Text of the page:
Marc Halsey/ Playwright/TV Writer/ The mouse in the chicken coop

Marc Halsey/ Playwright/TV Writer/ The mouse in the chicken coop

What’s your name and where are you from?
My name is Marc Halsey. I grew up in Burnsville, Minnesota. Now I live in Los Angeles.

What are you working on here at SPACE?
I’m working on a new play about people and resources. My dad is an ecosystem designer. He travels the world helping indigenous communities and Third World countries restore their lands, designing strategies to fundamentally change their ecosystems to support the people there for generations. As a result, he hangs with a crew that is, like many of us, very worried about the direction this planet is going in. And that got me thinking about how much we’re willing to sacrifice today to save ourselves tomorrow. And what a future might look like, not too far off, where we actually fixed everything. At a cost.

What’s next for you and your project?
As for the project, hopefully it’ll continue to evolve and you know, we’ll see what happens. Then I’ll get back to the LA where I’m about to start writing for a new tv show. So that’s kinda my deadline.

Are there any ensembles or groups you tend to work with there?
Before heading West, I kinda worked around. Guthrie Theater, Lookingglass, Chautauqua. In L.A. now I see as much theater as humanly possible. Circle X and Chalk Rep are a couple of my favorites.

Do the theater and television communities there ever cross-pollinate?
Oh for sure. In addition to all the amazing playwrights working in tv, theater people are everywhere. I feel like a lot of us grew up wanting to do the school play or musical and loved it, maybe chose different work paths for work but ended up being an exec or designer or gaffer or accountant on shows. Because we all share that love of telling stories and remember personally how much of an impact a story can have on you, whether it’s an escape or opening your eyes to something.

Where have you been spending most of your time on the farm?
The chicken coop. Newly renovated. Lambs adjacent. Very pleasant. Though some days I’ve just stayed in my room upstairs in Kay Hall where it’s air-conditioned and I can put post-its all over the walls without anyone thinking I’m nuts.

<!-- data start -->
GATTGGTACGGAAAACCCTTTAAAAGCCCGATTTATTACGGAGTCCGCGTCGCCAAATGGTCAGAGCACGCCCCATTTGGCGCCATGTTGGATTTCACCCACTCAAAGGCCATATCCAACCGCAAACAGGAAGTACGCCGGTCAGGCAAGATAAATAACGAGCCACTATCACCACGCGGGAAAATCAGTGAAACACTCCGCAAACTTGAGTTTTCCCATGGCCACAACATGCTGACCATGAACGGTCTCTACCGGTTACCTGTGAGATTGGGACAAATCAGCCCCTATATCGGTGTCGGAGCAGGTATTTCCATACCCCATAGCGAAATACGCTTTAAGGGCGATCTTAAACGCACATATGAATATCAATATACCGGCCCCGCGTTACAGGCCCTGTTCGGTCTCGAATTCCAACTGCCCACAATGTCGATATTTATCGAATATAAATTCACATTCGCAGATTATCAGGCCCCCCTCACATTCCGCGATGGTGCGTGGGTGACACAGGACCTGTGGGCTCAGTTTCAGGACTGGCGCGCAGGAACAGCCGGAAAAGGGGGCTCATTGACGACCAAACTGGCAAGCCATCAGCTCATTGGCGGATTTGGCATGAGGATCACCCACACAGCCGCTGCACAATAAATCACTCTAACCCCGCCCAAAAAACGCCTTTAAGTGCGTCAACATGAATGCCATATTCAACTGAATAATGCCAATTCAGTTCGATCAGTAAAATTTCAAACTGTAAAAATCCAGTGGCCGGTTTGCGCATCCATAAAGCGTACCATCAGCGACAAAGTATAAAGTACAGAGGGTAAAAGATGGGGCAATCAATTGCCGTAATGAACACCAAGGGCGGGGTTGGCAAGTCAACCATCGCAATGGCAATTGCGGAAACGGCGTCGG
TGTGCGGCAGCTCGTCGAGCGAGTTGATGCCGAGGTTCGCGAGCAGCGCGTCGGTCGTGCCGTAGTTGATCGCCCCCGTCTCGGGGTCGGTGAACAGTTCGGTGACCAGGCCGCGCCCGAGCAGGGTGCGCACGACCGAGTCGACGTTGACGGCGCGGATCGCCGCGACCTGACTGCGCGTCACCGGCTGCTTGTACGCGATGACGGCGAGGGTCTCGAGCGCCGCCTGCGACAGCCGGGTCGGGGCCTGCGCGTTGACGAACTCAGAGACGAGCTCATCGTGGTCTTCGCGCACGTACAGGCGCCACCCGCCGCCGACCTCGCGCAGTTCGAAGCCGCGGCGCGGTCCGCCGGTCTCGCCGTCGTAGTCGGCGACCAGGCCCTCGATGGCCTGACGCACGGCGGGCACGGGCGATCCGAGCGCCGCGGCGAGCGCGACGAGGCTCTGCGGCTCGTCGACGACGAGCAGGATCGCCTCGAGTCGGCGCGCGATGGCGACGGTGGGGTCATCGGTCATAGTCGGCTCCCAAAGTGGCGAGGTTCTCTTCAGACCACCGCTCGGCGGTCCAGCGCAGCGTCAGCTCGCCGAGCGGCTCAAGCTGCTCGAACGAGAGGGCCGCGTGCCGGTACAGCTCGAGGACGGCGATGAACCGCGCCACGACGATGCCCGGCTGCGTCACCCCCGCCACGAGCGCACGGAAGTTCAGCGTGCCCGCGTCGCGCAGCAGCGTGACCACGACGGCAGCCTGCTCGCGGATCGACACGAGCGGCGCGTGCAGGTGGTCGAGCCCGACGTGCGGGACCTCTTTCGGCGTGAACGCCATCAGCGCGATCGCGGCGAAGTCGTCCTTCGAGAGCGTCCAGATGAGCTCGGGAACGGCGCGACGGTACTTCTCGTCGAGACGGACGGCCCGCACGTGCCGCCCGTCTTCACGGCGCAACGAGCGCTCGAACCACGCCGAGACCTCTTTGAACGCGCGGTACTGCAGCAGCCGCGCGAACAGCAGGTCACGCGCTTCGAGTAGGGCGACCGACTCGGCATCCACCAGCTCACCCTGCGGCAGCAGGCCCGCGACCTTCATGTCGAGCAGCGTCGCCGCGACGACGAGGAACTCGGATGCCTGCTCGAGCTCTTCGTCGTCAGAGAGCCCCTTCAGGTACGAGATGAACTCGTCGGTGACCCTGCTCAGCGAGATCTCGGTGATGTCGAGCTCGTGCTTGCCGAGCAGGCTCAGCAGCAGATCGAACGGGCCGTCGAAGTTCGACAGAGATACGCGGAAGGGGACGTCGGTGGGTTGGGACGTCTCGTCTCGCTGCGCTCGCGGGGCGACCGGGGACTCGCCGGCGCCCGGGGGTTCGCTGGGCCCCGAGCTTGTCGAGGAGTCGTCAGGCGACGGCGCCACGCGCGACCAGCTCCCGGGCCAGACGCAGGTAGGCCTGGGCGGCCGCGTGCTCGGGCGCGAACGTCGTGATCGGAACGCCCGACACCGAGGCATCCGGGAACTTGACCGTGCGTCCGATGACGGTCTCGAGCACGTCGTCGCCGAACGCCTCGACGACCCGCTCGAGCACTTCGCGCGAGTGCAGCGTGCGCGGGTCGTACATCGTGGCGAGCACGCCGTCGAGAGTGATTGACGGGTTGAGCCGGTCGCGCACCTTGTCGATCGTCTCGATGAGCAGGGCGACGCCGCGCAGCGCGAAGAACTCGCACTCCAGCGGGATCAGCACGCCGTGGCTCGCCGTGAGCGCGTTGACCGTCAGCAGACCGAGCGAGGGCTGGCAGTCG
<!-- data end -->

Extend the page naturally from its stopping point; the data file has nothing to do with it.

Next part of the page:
If there’s a question informing your work right now, what is it?
I think it would be, “Why are we all spending our lives like this... and is there a better way?”

If you were reincarnated as a farm animal, what animal would you be and why?
The mouse in the chicken coop. He’s small but he has big dreams. He never stops moving, always running around for his life, adapting to new surroundings. But I think he really just needs to chill. The worst thing that could get into the coop is like a breeze or a bug. No one’s gonna eat him. Everything’s gonna be fine. Well, everything except the planet, I guess. Maybe that’s why he’s so freaked out. He knows something we don’t. Hmm I think I went too deep, didn’t I? Let’s just say we look alike.

Interview by Maggie Gayford

Anu Valia/Filmmaker/a little cow

Anu Valia/Filmmaker/a little cow

What is your name and where are you from?
       My name is Anu Valia, and I’m currently living in Ridgewood and I used to live in Brooklyn. I’ve been in New York for ten or eleven years now. But before that I lived grew up in Indiana.

Oh a Midwestern girl! Me too!
       I know! A lot of people are from the Midwest here (at SPACE) and I can feel that midwestern, kind, open energy. I miss it. People there are so nice, and I forget when I go into the city and people are not like that. It’s just not the same. Being here reminds me of Indiana…well the parts that I like.

What project are you working on here at SPACE this summer?
       At different points of working on a project, sometimes I will focus on one thing, or I will flit around between a couple different things. And when I heard about this residency, I had a few projects that I wanted to work on, that I’d just never had the time away to concentrate on. So I’m in the middle of finishing a lot of things, which is nice. I was writing two short films that needed some tweaking and fleshing out, which was about a day’s worth of work. So I worked on those lightly. Then there’s this TV show that I’ve been putting together, that I just needed to see the world of. Just take time to think about characters and where they were going to go. Less like putting words on the page in a script, and more like thinking about the world of this television show. A world that is actually very similar to a town in Indiana. So it’s been so nice being here, thinking about the world of this small town, while staying in a small town.

And what is this show called?